This is overly simplified as not everybody typically works on a project from the very beginning till the very end. Especially when a project has a longer time span.
To track more details, we can add additional attributes (or columns if you will) to the link. We can add the start and end date of an assignment and also the allocation percentage.
We can easily share only the relevant piece of the linked tables with all team members so that they can manage their part.
Now we can have a look at how to get a quick overview of our team utilisation. We can see that in Timelines.
We need a bit of a preparation. Every table row can be linked to an arbitrary amount of other rows. This needs to aggregate linked table rows which Timelines do not support yet. Lumeer will automate that soon, but for now, we create a helper column in the link that collects the progress percentage and project name.
As we can see, it is now obvious, where we have enough resources available to commit ourselves to a new project.
On the left, we can see the list of our employees and on the right side, there are the time lines representing the assignment of individual employees to the projects. The percentage values denote the assignment proportions out of each team member’s time.
As a bonus, we can see the Projects on an agile Board grouped by their state. We can even easily see projects that are due soon or past due.
With Lumeer, you’ll make your organisation as efficient as possible!
Gone are the days when computers needed all information to be indexed with a number. Well not gone, but the computers stopped bothering us – users – with these boring numbers.
Yet, we still love the IDs or codes to track individual records, or table rows if you wish. This allows us to easily share information with our colleagues, especially over the phone.
So the codes are very practical and can speed up our daily routines.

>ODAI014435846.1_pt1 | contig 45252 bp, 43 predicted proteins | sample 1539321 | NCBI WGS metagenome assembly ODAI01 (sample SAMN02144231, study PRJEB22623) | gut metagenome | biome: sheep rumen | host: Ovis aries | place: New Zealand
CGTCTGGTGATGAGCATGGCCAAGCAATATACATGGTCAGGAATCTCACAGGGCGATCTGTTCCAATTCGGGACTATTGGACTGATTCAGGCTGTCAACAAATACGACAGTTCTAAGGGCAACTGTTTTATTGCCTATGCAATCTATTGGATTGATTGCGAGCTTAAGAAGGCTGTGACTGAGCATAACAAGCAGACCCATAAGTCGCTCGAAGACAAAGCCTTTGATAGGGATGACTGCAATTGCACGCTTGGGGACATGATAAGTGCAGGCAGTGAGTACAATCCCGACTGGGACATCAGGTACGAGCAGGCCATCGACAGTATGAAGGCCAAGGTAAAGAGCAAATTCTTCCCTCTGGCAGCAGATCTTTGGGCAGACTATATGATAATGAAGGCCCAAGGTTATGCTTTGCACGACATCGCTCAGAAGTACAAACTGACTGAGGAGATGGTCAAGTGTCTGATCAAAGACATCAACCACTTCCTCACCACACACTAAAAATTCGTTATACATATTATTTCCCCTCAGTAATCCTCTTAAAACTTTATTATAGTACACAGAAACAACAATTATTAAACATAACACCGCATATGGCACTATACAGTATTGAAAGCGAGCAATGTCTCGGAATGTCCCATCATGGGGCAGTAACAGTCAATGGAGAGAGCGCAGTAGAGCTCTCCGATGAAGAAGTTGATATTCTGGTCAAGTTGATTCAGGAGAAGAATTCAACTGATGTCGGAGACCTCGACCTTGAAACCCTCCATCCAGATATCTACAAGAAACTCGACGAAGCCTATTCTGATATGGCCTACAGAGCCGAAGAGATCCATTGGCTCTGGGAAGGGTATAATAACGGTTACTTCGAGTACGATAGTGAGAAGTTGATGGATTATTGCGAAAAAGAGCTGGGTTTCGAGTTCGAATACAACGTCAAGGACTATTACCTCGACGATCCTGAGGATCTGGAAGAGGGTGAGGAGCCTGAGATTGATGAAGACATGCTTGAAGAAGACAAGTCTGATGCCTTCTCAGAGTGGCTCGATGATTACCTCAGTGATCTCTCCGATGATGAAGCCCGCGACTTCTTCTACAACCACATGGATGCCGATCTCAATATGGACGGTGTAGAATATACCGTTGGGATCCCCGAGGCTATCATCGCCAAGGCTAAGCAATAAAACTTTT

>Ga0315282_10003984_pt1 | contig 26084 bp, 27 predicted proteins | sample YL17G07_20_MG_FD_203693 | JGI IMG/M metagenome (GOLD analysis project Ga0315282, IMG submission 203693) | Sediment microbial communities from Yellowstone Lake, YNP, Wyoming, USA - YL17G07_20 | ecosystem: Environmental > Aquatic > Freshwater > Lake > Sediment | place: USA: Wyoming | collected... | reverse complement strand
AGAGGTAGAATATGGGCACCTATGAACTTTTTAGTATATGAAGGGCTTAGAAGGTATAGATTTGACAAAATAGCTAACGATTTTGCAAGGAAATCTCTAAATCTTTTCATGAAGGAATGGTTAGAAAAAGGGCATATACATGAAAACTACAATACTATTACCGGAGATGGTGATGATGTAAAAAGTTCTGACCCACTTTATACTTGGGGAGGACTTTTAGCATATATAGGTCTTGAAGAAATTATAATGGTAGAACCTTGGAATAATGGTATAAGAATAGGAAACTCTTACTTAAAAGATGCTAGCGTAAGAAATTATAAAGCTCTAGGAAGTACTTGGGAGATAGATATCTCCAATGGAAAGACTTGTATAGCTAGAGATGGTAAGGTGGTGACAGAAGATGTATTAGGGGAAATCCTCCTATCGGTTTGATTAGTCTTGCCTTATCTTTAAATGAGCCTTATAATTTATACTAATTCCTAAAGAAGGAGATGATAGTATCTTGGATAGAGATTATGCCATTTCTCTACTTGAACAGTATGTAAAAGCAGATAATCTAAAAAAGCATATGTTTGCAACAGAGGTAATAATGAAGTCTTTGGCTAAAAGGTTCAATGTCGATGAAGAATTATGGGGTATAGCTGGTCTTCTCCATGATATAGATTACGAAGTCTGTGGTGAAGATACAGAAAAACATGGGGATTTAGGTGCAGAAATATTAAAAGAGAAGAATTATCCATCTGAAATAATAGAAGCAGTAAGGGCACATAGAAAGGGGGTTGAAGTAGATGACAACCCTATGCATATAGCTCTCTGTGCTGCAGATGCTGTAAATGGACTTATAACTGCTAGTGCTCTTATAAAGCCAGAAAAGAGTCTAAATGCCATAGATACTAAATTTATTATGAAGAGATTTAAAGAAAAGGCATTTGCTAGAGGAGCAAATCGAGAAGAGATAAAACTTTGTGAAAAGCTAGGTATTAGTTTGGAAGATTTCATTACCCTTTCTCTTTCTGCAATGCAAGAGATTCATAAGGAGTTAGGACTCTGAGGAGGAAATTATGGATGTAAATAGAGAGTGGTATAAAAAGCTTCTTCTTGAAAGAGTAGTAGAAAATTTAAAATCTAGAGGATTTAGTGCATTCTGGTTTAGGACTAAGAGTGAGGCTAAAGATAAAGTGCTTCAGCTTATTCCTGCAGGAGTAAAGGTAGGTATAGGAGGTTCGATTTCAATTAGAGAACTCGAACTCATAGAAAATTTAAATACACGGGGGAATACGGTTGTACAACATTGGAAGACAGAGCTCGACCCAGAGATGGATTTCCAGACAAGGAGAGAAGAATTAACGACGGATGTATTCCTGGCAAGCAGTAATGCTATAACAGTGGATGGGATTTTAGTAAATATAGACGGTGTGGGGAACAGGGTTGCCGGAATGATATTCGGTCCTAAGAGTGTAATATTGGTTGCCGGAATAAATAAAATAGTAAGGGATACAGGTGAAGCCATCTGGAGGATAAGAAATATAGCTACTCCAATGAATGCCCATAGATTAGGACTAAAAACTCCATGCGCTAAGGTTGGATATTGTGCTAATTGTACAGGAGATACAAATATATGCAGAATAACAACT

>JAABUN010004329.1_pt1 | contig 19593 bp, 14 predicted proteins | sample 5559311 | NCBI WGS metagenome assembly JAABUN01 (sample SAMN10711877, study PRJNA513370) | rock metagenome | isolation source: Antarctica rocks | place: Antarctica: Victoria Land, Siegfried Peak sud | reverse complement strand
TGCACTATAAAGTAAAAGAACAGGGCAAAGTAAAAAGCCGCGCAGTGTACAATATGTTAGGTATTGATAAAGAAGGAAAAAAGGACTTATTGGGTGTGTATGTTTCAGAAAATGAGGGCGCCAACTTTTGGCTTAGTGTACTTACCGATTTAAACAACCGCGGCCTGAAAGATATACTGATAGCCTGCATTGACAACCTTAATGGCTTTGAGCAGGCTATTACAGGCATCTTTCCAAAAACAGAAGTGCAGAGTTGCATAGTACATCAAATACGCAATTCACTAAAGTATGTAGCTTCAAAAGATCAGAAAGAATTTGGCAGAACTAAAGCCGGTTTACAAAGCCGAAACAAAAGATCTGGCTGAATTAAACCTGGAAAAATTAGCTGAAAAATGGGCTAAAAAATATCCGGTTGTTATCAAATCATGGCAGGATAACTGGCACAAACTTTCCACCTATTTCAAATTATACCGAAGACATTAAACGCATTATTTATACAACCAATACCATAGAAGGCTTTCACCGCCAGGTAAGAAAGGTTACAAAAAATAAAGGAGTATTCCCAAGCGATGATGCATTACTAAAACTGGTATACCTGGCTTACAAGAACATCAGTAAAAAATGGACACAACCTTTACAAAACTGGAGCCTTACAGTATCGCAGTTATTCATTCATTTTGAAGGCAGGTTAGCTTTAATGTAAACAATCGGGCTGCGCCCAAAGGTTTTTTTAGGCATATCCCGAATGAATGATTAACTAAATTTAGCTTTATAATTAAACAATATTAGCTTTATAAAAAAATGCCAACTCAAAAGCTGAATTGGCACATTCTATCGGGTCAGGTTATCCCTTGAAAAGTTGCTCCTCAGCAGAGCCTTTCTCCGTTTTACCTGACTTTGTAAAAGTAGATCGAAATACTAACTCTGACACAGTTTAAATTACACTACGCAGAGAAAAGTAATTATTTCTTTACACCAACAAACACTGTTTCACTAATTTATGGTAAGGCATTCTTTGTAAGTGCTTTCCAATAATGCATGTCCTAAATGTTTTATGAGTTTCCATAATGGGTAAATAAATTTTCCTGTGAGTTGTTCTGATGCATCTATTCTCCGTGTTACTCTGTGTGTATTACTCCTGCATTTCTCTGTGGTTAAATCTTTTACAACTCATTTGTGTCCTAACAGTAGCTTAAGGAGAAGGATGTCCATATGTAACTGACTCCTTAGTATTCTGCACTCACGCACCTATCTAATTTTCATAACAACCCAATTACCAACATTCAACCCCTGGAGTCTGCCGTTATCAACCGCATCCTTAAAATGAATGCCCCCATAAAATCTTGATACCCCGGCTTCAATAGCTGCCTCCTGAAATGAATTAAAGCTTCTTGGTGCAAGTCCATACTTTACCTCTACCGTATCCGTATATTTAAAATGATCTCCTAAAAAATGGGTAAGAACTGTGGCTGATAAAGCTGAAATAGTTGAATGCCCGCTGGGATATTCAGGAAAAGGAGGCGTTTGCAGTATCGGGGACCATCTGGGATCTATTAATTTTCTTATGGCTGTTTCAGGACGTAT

Most typically, project tasks have their codes. Like
It would not be very convenient for us to search for the most recently used number manually and add it to a newly created task. Let’s have a look how Lumeer can do that automatically .
It is very simple. The desired outcome it as depicted below with the first column to be generated automatically.
We first open the Tasks table configuration.
And on the Rules tab, we create a new rule of type Blockly which allows us to set a value of a table row (also called document or record) upon its creation.
Here we built a simple rule that sets the attribute Code of the newly created document in the Tasks table to a string composed of a prefix
LUMEER- and a value from a sequence called tasksSequence aligned to at least 4 digits.
A sequence is an ever increasing number that gets higher automatically every time it is read. We can save the rule and give it a try by creating a new task. Remember, we do not need to fill in the code.
The rule automatically filled in the code. However, the number is not correct. We already had two tasks, so we want the sequence to continue.
We can fix the added line manually and we want the next task to be assigned the code
LUMEER-0004. Let’s open project configuration.
There we can see all the sequences we ever used in the rules. The counter is the last used number. So we want to set it to 3.
And let’s give it one more try in the table.
Et voila! Problem solved. Now you can easily ask you colleague to help you and carry on some work on the task
Next, we’ll see how to move the task tracking to another level using custom workflows in our newly updated Board perspective.